Once you have done everything necessary to gain a sales lead from your Web site, you need to close the sale. If you don’t close the sale, your Internet shopper will find your competitor. It is important for Internet marketers to do what is necessary to improve their closing rates with a prompt, customized response to Internet sales leads.
Your first sales challenge with Web leads is to adapt your selling systems to Internet time. It is important that you follow up with Web prospects quickly, within minutes, if possible, but within hours after receiving a lead. If you don’t, your competitors will.
In our consulting business, we find two sets of composite characteristics with our Web prospects. One group is shopping to see how much products or services would cost if they bought them. Often, these individuals are collecting information for a meeting in their organization on this topic. They remember which sellers responded quickly and those that did not. The second group is people who are trying to solve an immediate problem. If you can provide these prospects with an immediate solution, you will enjoy a high closing rate. If you don’t provide a prompt response, one of your competitors will and close the sale before you make your first follow up contact.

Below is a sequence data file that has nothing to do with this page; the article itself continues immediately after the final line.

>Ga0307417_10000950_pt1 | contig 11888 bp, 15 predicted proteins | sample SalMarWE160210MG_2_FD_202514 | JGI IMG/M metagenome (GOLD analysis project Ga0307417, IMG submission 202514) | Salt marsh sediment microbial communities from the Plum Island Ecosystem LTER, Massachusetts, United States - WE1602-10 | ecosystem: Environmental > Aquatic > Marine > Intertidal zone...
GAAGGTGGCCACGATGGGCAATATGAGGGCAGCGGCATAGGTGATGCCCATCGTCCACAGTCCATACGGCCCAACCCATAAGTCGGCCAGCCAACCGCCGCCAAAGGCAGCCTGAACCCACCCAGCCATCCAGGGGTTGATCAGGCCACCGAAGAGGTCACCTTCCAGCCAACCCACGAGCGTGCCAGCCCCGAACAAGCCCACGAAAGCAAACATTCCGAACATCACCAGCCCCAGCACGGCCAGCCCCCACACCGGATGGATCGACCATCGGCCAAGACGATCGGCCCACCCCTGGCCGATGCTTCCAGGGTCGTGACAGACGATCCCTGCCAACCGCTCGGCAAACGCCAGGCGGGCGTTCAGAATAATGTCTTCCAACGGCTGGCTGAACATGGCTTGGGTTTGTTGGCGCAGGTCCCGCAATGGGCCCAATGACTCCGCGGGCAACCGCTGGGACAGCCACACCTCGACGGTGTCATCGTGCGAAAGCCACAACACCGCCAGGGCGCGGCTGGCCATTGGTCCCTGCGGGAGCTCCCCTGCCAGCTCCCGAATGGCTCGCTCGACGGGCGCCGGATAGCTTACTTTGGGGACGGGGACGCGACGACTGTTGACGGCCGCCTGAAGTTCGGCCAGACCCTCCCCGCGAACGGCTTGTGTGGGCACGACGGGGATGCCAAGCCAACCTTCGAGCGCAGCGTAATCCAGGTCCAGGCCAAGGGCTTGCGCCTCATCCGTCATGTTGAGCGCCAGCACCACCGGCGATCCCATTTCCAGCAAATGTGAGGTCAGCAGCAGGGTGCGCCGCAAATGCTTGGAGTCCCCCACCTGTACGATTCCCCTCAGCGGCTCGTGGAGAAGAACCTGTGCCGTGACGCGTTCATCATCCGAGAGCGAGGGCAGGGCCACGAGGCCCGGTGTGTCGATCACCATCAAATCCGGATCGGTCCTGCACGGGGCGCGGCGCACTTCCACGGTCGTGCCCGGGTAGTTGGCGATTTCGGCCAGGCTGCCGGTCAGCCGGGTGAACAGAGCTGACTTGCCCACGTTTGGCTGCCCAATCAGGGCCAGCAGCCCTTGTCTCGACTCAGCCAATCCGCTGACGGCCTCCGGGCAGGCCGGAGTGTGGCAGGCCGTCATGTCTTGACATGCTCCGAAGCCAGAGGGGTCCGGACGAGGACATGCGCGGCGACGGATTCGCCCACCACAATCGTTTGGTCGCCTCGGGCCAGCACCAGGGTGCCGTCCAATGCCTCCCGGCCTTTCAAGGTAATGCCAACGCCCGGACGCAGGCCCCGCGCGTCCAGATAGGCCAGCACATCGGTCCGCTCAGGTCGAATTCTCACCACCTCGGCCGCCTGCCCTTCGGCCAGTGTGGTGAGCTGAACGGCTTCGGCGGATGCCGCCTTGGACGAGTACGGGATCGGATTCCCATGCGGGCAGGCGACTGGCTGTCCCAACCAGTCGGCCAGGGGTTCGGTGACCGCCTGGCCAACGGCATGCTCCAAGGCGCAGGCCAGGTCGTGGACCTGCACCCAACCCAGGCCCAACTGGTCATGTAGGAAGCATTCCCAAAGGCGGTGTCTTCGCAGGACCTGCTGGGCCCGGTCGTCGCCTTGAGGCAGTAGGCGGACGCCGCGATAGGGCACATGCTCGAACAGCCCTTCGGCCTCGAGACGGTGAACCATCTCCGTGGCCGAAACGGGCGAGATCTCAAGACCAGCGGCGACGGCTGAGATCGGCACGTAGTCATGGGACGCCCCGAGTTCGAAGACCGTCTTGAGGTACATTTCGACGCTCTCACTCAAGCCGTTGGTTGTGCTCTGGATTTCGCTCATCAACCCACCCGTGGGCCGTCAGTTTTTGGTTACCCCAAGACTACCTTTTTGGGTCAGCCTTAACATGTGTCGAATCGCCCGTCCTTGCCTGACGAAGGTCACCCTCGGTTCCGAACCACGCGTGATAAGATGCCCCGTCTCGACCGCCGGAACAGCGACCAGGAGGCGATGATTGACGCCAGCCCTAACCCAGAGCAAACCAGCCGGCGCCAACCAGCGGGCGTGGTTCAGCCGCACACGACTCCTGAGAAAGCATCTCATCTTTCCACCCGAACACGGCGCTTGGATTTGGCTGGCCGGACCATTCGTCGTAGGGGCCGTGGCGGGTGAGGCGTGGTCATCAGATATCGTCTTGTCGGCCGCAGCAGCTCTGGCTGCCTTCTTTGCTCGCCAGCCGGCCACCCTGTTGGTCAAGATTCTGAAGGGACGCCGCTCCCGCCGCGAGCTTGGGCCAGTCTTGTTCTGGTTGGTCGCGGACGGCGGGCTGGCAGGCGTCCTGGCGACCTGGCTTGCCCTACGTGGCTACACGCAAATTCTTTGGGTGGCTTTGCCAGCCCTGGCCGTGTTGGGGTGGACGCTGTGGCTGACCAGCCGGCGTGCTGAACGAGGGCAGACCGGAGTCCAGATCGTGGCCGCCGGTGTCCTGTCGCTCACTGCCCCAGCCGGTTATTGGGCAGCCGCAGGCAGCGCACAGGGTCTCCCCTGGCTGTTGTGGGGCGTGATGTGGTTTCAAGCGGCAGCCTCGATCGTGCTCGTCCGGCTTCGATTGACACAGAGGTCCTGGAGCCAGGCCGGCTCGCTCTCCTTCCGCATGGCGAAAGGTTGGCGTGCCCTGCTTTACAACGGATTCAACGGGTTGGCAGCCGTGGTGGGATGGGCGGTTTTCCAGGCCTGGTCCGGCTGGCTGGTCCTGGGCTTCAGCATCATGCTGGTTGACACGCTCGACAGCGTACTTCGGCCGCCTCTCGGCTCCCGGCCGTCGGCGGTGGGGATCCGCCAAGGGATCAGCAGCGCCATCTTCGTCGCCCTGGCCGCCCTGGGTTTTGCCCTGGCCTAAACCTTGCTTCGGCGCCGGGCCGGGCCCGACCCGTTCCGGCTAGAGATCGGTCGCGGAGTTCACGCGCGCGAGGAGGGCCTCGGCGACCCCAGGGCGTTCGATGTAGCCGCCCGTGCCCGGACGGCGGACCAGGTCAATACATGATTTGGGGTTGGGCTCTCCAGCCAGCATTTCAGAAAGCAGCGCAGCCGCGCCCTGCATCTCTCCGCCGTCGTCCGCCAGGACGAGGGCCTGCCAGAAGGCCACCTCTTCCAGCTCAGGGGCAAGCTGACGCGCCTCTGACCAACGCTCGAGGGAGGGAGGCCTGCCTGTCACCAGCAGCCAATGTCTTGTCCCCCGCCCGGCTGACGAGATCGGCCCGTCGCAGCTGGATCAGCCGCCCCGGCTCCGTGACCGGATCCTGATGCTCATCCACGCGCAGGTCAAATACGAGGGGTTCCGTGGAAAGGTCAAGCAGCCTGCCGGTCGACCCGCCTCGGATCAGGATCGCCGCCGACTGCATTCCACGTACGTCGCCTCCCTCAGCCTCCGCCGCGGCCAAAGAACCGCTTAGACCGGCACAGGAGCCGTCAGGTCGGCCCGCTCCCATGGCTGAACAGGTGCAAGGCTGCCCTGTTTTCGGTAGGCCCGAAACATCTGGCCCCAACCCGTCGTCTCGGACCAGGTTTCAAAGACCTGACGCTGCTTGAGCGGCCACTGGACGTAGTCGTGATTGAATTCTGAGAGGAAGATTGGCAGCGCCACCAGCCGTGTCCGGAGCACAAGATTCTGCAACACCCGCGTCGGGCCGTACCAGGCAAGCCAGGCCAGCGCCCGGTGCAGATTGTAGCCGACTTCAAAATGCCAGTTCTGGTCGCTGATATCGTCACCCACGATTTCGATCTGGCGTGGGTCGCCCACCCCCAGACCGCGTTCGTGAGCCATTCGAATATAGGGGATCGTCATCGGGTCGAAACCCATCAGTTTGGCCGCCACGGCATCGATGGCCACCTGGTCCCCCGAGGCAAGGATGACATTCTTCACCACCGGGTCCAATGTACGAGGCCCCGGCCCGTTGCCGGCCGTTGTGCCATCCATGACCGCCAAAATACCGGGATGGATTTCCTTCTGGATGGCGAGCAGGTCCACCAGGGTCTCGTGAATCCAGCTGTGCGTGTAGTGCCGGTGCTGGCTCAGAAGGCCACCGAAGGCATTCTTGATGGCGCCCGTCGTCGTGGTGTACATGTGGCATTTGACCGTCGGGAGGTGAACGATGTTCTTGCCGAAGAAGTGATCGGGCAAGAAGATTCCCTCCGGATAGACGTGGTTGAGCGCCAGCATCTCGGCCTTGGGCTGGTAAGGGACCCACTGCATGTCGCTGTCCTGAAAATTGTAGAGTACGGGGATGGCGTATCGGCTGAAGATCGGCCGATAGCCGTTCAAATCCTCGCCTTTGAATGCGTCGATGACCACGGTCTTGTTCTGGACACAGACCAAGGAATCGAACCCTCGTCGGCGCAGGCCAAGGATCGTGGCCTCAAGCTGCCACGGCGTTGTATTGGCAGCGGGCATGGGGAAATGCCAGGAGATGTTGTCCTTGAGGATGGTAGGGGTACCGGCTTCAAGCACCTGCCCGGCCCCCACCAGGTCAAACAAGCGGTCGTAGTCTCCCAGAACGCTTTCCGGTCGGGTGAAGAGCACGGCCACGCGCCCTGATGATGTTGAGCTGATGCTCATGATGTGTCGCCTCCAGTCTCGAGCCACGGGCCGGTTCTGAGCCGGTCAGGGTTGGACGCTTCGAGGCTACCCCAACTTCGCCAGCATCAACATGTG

A good rule of thumb on follow up is to use the same medium to contact the prospect that they used to contact you. If they contact you by e-mail, you should follow up with them by e-mail. If they called after visiting your Web site, they have shown a preference for using the telephone, so you should do likewise.
If you receive an e-mail from a Web prospect, read it three times before you respond. This allows you to improve your chances of correctly interpreting their request. If you speak with the prospect by telephone, ask probing questions about what brought about the need for them to contact you. Ask what criteria they will use to make their buying decision. Customize your response to address what you learned or surmised. If your prospects ask questions, answer each one individually, and reconfirm that they understand your answer. Allow them to ask follow up questions to make sure they understand your responses.